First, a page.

Beating the silent killer

Updated March 13, 2015

Carbon monoxide is an insidious killer, one with few telltale signs. But experts say it’s a killer that can be monitored and defeated easily with a few precautions.

“It is odorless, it is tasteless,” said Frank Conway, chief of the Ohio fire marshal’s Fire Prevention Bureau. “It’s referred to as a ‘silent killer.’”

Three children died and a fourth was hospitalized by a surge of carbon monoxide in a Troy home. A broken chimney flue has been blamed for the carbon monoxide poisoning of the Troy children.

Reports of carbon monoxide poisoning abound, especially in the winter. On Monday, an adult and three children were transported from a North Dixie Drive daycare near Dayton to area hospitals after a carbon monoxide leak. Earlier this month, two people were killed by carbon monoxide (CO) poisoning in a Newburgh, N.Y. home. This week, an elderly couple was found dead in a Dublin, Ireland home, with CO suspected.

“The thing with carbon monoxide: It boils down to time and exposure,” Conway said. “The higher the exposure, the less time you can be in that type of environment.”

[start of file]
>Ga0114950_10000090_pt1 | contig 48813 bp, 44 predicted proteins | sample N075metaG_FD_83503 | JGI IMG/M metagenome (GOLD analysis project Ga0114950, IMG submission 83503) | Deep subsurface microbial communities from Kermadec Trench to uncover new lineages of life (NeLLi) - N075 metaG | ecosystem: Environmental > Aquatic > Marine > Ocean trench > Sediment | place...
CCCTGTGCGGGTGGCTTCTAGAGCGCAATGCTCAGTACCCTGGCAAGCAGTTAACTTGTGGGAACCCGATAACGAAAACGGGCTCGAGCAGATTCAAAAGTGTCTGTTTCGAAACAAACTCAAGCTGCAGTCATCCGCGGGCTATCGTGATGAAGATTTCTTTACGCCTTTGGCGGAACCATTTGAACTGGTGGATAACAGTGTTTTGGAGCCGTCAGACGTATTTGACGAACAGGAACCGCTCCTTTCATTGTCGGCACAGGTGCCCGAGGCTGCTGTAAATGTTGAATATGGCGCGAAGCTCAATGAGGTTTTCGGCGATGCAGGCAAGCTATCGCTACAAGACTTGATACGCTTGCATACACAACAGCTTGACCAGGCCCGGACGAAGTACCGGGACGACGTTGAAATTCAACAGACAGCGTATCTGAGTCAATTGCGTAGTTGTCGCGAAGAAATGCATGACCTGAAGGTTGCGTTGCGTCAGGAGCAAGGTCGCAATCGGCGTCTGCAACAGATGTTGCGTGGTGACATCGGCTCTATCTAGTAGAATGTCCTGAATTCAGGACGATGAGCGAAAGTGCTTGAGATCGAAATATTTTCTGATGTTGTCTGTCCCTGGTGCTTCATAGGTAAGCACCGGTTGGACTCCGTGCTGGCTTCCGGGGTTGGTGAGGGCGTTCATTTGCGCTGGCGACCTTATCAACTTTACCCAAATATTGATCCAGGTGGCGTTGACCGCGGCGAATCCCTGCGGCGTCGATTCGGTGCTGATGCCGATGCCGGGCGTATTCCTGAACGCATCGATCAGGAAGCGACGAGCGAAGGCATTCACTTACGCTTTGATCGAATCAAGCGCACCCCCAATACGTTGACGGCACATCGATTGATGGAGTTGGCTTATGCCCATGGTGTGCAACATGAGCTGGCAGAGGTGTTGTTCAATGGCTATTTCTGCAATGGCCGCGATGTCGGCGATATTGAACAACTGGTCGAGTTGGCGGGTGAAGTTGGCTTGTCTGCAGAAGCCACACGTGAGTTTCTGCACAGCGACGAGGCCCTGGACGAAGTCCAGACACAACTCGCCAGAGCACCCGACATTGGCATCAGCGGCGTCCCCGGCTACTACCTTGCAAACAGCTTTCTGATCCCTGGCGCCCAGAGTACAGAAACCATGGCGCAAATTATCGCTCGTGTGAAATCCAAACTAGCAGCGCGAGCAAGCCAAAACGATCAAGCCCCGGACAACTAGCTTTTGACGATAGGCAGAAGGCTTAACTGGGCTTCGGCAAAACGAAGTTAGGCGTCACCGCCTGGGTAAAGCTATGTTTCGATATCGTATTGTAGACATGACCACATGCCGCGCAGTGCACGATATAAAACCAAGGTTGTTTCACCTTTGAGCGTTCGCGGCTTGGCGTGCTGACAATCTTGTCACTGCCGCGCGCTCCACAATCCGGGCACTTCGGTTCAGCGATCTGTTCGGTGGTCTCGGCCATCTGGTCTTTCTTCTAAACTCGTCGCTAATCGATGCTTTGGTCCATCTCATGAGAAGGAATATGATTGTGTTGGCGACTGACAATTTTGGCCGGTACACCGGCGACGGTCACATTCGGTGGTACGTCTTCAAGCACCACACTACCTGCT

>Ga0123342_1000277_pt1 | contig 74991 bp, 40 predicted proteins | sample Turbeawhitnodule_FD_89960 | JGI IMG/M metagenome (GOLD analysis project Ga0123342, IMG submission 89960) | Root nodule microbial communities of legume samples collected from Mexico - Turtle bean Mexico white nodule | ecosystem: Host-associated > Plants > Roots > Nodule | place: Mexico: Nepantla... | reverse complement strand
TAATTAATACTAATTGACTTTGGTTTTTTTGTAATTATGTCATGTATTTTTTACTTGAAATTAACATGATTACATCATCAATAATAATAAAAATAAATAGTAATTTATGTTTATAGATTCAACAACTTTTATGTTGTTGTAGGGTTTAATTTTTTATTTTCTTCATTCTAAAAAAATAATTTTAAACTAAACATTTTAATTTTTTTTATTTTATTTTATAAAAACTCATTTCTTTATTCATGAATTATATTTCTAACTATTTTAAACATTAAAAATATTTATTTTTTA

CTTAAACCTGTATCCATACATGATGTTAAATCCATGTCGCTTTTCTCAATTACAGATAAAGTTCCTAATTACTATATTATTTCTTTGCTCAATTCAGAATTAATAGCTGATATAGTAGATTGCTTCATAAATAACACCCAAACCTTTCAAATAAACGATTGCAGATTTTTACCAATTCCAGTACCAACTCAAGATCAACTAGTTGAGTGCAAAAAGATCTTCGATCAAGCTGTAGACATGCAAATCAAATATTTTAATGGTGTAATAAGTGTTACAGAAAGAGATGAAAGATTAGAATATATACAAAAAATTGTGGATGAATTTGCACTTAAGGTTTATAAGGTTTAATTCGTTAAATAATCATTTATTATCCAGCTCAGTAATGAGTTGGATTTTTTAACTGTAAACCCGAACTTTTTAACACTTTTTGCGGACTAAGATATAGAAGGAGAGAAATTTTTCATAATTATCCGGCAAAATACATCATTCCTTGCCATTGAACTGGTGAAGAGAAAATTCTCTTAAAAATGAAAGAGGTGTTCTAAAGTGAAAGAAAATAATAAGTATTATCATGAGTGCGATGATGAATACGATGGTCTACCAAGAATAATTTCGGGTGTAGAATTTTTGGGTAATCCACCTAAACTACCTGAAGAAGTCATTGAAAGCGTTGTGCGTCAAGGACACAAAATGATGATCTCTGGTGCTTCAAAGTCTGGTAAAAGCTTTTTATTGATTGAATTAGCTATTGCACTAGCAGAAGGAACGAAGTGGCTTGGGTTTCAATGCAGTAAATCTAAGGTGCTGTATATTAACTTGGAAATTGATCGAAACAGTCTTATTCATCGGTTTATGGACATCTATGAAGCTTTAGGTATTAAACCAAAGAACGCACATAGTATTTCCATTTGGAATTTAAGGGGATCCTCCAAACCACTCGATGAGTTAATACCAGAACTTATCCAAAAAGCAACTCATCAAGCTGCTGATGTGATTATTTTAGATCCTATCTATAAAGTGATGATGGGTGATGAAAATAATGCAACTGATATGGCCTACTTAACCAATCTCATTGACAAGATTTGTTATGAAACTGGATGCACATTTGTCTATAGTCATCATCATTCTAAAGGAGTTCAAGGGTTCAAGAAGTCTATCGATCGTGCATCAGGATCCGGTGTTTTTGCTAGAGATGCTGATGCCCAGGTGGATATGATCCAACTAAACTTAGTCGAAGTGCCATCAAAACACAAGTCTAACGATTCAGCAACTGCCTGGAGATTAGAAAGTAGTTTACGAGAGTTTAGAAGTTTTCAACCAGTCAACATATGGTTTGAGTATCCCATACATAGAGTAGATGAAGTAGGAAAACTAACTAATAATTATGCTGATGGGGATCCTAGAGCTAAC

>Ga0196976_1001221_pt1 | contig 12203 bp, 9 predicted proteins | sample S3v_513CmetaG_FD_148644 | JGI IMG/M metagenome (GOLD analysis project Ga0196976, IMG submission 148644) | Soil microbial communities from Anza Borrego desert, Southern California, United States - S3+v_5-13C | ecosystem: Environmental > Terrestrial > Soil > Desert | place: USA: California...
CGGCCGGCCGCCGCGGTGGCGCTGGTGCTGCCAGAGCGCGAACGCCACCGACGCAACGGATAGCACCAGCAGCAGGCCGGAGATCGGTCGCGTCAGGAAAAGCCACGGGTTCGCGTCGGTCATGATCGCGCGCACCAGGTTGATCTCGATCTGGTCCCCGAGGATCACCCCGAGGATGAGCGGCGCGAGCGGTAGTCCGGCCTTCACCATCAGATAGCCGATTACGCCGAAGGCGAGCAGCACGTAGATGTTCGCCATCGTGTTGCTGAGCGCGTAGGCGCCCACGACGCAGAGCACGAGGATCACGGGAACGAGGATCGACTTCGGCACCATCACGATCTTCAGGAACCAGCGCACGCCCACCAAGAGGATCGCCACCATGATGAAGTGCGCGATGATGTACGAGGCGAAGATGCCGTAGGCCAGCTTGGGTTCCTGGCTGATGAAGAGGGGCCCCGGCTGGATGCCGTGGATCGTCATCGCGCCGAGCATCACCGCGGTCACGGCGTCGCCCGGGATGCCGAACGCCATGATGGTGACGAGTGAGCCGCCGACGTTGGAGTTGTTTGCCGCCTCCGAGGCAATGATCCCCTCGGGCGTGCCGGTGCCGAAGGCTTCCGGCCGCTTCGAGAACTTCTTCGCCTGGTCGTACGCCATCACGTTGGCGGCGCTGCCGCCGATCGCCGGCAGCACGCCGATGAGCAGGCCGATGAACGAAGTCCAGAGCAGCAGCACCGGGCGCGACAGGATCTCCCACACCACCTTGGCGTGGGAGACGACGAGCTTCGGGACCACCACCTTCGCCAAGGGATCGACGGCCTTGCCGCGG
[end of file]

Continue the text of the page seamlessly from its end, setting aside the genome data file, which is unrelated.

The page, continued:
As of January, 29 states had enacted laws requiring some kind of CO alarms in homes, according to the National Conference of State Legislatures.

In Ohio area municipal officials say that since 2013, state regulations require new homes — or homes remodeled in particular ways — to have CO detectors.

Troy police Capt. Chris Anderson said he did not believe the Troy home had a detector.

“I did not hear anybody mention one, nor did I see one,” Anderson said.

If the home had a detector, it’s impossible to say whether it would have saved lives, said Lisa Colwell, a building official with the city of Oxford, which has its own city laws requiring CO alarms.

“It may have saved another life or two,” she said.

State requirements

Troy police have completed the investigation and turned the case over to Miami County Prosecutor Anthony Kendell.

Asked if police will recommend charges against anyone, Anderson said. “I don’t know if we’ll recommend,” he said. “We will discuss it with him.”

A message seeking comment was left with Kendell. James T. Ambrose, a Kettering attorney representing Joseph and Kathy Caldwell, the owners of the home where the Troy family lived, said Friday he had not heard from prosecutors nor had he seen the Troy investigation report.